Sauk Prairie Healthcare staff asks county to support COVID-19 prevention strategies
PRAIRIE DU SAC, Wis.– Doctors and nurses working at Sauk Prairie Healthcare sent a letter asking for help in the fight against COVID-19 to the community.
“Rural America really lagged behind COVID-19 in urban areas, but it has since caught up,” Dr. Nathan Grunewald said.
Grunewald, a surgeon and Chief Innovation Officer at Sauk Prairie Healthcare, said he and his coworkers fear the spread of COVID-19 will only get worse in Sauk County.
“If we look at the whole regional level, our concern is that the increasing positivity rate within our communities is skyrocketing,” Grunewald said.
“The trajectory we’re on right now isn’t sustainable.” Dr. Nathan Grunewald
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Grunewald says the Sauk Prairie Hospital is looking for other places to send patients as bed capacity fills up.
“Things that in the past you came to the hospital and we fixed for you, we may struggle to do that,” Grunewald said.
Sauk Prairie Healthcare is calling on the county to publicly support COVID-19 prevention strategies, something the Sauk County Health Department has also been asking for.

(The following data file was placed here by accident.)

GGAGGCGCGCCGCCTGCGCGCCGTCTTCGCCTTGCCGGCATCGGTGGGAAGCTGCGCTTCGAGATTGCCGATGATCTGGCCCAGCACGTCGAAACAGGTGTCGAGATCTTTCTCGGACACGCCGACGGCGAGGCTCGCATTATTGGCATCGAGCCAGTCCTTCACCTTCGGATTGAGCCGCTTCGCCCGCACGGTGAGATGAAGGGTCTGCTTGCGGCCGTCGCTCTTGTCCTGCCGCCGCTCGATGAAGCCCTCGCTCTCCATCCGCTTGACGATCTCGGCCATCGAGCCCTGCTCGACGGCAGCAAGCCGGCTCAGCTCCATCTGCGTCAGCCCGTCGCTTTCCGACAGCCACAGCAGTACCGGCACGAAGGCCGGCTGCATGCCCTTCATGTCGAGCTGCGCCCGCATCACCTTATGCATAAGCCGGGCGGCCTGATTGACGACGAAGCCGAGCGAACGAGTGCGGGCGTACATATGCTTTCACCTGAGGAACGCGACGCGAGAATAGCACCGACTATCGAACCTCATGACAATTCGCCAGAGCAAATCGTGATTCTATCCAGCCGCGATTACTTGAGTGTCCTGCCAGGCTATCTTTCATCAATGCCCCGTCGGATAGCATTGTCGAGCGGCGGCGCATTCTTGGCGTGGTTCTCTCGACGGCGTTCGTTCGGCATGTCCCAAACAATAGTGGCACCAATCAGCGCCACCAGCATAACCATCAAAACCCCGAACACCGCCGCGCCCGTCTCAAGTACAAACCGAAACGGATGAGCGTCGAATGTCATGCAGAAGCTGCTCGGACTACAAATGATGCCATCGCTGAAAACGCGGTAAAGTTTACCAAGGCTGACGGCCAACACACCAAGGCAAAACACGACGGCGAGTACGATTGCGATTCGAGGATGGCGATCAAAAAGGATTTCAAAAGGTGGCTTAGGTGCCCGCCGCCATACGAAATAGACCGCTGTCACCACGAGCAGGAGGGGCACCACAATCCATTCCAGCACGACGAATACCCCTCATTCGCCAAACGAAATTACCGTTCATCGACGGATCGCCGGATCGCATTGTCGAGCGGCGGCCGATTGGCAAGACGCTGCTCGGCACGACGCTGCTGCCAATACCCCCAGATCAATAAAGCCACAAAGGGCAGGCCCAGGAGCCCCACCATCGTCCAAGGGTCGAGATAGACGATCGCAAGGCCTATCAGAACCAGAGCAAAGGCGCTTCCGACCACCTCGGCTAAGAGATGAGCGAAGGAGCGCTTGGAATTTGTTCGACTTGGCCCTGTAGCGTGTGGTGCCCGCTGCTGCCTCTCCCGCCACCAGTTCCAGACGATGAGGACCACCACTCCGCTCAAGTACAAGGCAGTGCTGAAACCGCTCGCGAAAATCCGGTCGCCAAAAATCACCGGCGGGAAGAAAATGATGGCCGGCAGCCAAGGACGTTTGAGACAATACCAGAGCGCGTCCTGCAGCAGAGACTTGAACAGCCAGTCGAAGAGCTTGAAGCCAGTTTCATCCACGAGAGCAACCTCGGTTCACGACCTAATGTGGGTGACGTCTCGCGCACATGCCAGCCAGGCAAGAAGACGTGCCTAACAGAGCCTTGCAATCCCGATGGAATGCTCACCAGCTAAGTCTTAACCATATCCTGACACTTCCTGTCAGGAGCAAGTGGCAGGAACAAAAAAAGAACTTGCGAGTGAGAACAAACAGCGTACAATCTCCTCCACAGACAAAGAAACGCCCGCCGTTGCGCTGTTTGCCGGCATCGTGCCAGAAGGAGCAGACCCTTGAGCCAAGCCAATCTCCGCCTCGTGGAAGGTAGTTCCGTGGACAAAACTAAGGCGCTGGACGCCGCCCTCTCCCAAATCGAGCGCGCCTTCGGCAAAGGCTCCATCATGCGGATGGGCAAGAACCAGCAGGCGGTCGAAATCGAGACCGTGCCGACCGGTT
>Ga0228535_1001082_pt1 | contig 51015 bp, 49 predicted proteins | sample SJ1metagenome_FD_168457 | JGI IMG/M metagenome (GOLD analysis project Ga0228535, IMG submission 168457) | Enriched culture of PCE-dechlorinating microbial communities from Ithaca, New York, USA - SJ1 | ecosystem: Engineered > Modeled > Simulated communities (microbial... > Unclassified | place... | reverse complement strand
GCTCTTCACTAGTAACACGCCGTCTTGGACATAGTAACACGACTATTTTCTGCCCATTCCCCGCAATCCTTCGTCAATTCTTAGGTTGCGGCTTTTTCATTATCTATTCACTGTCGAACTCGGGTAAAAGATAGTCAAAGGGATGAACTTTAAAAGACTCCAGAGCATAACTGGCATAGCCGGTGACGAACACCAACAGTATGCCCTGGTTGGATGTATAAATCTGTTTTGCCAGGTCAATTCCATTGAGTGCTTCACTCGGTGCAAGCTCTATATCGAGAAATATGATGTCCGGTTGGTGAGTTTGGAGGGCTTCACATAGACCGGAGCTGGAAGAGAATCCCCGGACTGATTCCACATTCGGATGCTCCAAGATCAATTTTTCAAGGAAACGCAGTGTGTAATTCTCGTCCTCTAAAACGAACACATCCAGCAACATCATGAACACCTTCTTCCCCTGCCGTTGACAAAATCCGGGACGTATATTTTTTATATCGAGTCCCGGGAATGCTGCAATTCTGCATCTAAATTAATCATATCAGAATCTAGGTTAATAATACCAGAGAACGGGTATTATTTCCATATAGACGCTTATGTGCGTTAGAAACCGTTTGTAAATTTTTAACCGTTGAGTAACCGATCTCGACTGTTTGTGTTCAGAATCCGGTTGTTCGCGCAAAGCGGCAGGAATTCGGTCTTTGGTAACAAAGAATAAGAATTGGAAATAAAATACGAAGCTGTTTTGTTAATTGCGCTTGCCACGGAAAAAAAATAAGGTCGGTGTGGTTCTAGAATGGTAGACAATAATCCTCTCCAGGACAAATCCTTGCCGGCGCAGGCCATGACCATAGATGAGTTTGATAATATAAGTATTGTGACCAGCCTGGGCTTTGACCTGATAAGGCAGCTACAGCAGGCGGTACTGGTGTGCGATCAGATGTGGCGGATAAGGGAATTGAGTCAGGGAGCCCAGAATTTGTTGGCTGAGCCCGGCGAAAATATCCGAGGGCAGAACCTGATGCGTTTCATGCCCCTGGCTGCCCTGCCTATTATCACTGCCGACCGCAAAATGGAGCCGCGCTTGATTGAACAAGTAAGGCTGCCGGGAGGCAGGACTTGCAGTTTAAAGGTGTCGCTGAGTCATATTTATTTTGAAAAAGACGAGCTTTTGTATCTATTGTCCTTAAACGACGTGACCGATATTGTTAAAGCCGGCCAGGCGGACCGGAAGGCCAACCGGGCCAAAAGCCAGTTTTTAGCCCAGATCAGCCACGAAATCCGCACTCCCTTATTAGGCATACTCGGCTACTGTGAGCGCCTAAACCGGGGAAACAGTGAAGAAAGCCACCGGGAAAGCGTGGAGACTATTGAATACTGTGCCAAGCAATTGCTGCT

COVID-19 Incident Commander Jeff Jelinek said the health department focuses on educating residents, but only so much can be done.
“Our numbers continue to rise at an alarming rate,” Jelinek said. “The things that are so simple, but a lot of folks for some reason do not want to follow through.”
Sauk County Board of Supervisors Chairperson Tim McCumber said county leaders act as role models in the community.
“I think it’s good for them to make sure our community leaders are still vigilant with everything going on right now, especially by the fact we’re hearing a potential vaccine is coming out on the horizon,” McCumber said. “We can’t let our guard down at this time.”
McCumber said while the county respects and follows state orders, the county’s hands are tied when it comes to making its own stricter restrictions.
“We run into a very unique challenge… we have limitations with what we can do,” McCumber said. “Even if we could conceivably pass some magical order that’s going to be more prohibitive that the state’s, we still don’t have authority to go into the cities and enforce it.”
Back at the hospital, Grunewald said there’s still time to turn this trend around, but it needs to happen soon.
“The trajectory we’re on right now isn’t sustainable, and there’s a real risk of not just potentially getting COVID-19, but treating an illness that is curable because we simply don’t have space,” Grunewald said.
Doctors said prevention strategies will be especially important during the holiday season.
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